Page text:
Recently, I’ve been playing with the idea of writing a book for the general public. Its title is still unclear to me (though an idea might be “The disposable science”, better suggestions are of course wellcome) but I’ve fixed the subtitle as “Mathematics’ puzzling fall from grace”. The book’s concept is simple : I would consider the mathematical puzzles creating an hype over the last three centuries : the 14-15 puzzle for the 19th century, Rubik’s cube for the 20th century and, of course, Sudoku for the present century.

For each puzzle, I would describe its origin, the mathematics involved and how it can be used to solve the puzzle and, finally, what the differing quality of these puzzles tells us about mathematics’ changing standing in society over the period. Needless to say, the subtitle already gives away my point of view. The final part of the book would then be more optimistic. What kind of puzzles should we promote for mathematical thinking to have a fighting chance to survive in the near future?

One of the puzzles I would propose is $M_{13} $, a sliding game first proposed by John Horton Conway in 1989 at the fourteenth New York Graph Theory Day. The analysis of the game was taken up by Jeremy Martin in his 1996 honors thesis in mathematics The Mathieu group M(12) and Conway’s M(13)-game under the supervision of Noam Elkies.

Two years ago, the three of them joined forces and arXived the paper The Mathieu group M(12) and its pseudogroup extension M(13). The game is similar to the 15-puzzle replacing the role played by the simple alternating group $A_{15} $ there with that of the sporadic simple Mathieu group $M_{12} $.

The game board of $M_{13} $ is the finite projective plane $\mathbb{P}^2(\mathbb{F}_3) $ over the field with three elements $\mathbb{F}_3 $. Recall that the number of points in projective n-space over a finite field of q-elements $\mathbb{P}^n(\mathbb{F}_q) $ is given by

$ q^n + q^{n-1} + \cdots + q + 1 $

Therefore, there are 13=9+3+1 points on the board and as there is a bijection between points and lines in the projective plane, there are also 13 lines on the board, each containing exactly 4=3+1 points and so each point lies on exactly 4 lines.

Moreover, two distinct points p and q determine a unique line $\overline{pq} $ and two distinct lines l and m have a unique intersection point $l \cap m = { p } $. Clearly it will be hard selling a projective plane board to the general public, so let us depict all this information in a more amenable form such as

The 13 points are indicated by the small discs around the circle whereas the 13 lines are depicted as small strokes on the circle. All edges (both ‘along’ as well ‘inside’ the circle) connect a point p and a line l subject to the relation that p lies on the line l in the projective plane $\mathbb{P}^2(\mathbb{F}_3) $.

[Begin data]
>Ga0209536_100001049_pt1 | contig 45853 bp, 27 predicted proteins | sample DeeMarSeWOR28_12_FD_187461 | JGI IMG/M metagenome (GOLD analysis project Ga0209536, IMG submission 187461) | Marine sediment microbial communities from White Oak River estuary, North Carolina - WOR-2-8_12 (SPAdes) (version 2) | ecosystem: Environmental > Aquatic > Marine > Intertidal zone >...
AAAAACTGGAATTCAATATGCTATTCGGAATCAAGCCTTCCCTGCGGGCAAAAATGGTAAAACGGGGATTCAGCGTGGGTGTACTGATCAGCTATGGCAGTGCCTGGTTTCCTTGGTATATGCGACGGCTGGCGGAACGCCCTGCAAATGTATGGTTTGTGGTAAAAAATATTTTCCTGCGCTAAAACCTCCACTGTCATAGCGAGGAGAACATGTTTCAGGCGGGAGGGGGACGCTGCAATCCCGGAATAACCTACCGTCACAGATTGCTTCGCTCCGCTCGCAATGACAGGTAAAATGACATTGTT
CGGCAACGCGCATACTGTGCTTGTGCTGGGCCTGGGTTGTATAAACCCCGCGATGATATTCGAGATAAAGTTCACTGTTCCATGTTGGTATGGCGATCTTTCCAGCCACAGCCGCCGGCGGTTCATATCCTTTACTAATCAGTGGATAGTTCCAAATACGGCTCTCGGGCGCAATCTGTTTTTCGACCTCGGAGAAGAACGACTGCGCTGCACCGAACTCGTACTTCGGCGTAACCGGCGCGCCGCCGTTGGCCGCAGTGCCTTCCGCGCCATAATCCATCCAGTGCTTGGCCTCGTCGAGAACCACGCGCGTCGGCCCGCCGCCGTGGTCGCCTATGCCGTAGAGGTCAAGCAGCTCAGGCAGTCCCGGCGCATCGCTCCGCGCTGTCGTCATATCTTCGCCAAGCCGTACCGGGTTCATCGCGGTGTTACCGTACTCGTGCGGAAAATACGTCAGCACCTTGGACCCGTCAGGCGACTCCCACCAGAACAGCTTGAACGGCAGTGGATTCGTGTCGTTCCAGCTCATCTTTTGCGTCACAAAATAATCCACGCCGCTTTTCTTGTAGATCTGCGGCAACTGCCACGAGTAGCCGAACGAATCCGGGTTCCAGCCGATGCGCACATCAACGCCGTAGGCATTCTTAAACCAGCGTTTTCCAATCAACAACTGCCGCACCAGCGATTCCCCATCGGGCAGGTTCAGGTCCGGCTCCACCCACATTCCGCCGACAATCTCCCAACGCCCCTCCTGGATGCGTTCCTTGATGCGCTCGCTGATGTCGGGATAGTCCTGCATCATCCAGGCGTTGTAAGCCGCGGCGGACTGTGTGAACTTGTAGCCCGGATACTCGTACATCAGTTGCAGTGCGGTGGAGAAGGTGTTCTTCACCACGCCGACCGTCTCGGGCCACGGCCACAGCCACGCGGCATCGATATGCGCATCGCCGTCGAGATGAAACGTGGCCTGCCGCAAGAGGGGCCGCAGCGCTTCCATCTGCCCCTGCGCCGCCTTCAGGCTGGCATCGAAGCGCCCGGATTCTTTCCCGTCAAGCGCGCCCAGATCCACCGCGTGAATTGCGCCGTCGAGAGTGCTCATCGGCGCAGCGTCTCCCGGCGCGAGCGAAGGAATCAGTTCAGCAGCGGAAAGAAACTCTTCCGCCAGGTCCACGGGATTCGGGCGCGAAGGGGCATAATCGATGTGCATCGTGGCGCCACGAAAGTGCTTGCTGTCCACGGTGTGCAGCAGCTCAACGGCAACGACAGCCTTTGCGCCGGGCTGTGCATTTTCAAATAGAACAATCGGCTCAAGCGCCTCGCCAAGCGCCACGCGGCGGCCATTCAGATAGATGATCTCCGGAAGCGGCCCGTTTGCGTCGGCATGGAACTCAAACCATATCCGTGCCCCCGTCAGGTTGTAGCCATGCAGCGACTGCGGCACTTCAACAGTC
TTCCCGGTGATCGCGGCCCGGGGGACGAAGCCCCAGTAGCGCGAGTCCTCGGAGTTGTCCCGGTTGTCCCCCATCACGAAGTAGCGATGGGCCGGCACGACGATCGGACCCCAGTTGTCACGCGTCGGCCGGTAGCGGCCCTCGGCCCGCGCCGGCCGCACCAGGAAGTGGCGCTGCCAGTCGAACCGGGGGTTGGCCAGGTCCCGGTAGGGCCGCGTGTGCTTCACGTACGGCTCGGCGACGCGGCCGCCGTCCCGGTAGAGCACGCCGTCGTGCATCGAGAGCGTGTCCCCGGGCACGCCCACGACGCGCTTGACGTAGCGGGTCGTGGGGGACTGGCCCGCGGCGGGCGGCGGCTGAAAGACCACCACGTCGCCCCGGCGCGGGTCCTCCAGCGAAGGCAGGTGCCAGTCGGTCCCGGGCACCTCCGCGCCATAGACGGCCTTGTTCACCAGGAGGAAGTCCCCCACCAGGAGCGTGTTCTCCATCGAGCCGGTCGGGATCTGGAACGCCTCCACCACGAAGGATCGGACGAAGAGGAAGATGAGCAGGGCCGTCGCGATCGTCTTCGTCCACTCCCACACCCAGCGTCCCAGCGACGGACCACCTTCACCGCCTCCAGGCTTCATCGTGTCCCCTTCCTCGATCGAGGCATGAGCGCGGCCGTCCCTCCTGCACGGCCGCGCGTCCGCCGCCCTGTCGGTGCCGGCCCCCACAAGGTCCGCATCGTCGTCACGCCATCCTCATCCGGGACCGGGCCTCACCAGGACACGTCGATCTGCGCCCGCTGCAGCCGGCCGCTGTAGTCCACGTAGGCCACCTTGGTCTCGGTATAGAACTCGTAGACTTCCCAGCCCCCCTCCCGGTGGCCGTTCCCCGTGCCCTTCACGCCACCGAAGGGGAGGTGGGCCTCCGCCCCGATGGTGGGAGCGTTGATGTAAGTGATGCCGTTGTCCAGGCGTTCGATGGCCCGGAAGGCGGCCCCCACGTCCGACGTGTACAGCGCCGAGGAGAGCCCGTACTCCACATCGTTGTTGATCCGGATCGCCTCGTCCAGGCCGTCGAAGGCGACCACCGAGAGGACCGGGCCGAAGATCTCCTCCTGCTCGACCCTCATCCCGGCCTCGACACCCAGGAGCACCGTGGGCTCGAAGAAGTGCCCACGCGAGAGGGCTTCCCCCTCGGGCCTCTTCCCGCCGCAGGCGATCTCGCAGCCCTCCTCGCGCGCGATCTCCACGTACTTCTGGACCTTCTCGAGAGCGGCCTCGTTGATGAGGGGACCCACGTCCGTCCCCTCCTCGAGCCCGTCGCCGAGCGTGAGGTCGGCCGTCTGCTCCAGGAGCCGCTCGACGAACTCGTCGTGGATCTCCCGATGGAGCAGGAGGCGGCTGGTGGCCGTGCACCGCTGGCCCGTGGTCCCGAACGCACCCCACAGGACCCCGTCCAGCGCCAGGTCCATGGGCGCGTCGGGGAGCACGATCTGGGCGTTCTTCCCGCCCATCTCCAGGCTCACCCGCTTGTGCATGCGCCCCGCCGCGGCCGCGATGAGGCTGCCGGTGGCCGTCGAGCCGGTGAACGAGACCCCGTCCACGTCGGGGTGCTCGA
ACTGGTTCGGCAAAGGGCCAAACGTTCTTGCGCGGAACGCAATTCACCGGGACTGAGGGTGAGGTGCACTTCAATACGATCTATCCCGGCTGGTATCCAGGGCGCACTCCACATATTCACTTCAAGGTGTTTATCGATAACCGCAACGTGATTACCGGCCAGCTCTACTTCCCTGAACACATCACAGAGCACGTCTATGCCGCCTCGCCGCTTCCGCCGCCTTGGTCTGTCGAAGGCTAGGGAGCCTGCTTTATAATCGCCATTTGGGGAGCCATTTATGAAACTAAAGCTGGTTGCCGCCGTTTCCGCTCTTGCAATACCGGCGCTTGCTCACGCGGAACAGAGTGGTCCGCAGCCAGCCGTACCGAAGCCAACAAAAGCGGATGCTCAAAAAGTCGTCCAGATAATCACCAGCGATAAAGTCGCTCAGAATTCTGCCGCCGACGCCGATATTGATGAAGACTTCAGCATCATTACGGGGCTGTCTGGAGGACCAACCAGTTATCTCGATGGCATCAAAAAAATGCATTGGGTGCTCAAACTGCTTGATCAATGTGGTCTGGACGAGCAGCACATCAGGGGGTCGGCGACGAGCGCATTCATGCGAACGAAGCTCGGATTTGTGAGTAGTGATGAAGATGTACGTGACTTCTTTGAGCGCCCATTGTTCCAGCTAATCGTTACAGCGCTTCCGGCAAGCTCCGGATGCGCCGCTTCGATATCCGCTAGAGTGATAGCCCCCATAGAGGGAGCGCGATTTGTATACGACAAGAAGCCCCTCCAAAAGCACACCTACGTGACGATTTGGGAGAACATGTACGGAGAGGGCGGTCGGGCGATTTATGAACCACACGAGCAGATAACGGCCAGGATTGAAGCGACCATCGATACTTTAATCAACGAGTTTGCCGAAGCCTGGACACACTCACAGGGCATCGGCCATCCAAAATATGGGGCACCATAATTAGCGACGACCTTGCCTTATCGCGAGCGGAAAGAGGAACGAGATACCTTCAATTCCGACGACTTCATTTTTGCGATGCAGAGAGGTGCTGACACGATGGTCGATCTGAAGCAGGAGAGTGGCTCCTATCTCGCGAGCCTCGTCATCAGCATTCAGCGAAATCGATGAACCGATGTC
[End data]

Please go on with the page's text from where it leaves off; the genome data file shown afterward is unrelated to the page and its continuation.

The fact that two distinct points determine a unique line corresponds to the fact that for any two small-discs there is a unique small-stroke connecting both small-discs with an edge (note that one or both of these edges may lie on the circle). Similarly, for any two small-strokes the is a unique small-disc connected via edges to the two small-strokes, corresponding to the fact that two lines have a unique point in common.

A typical position in Conway’s puzzle $M_{13} $ consists in placing numbered counters, labeled 1 through 12, on 12 of the 13 points leaving one point empty, called the “hole”. A basic move consists of the following operation : choose a labeled point, say, p. Then, there is a unique line l (a small-stroke) containing p and the hole and there are two more points say q and r on this line l. The basic move replaces the counters between q and r and moves the counter of p to the hole and the hole to point p. For example, consider the position on the left

and suppose we want to move the counter 11 to the hole. Hole and 11 determine the unique line represented by the small-stroke immediately to the left of 11. This line contains the further points with counters 8 and 9. Hence, applying the basic move we get the situation on the right hand side. The aim of **Conway’s game M(13)** is to get the hole at the top point and all counters in order 1,2,…,12 when moving clockwise along the circle. One can play this puzzle online using the excellent java-applet by Sebastian Egner.

Another time we will make the connection with the Mathieu groupoid M(13) and the sporadic simple Mathieu group $M_{12} $.

**Reference**

John H. Conway, Noam D. Elkies, and Jeremy L. Martin “The Mathieu group M(12) and its pseudogroup extension M(13)”

## 2 comments for “Conway’s puzzle M(13)”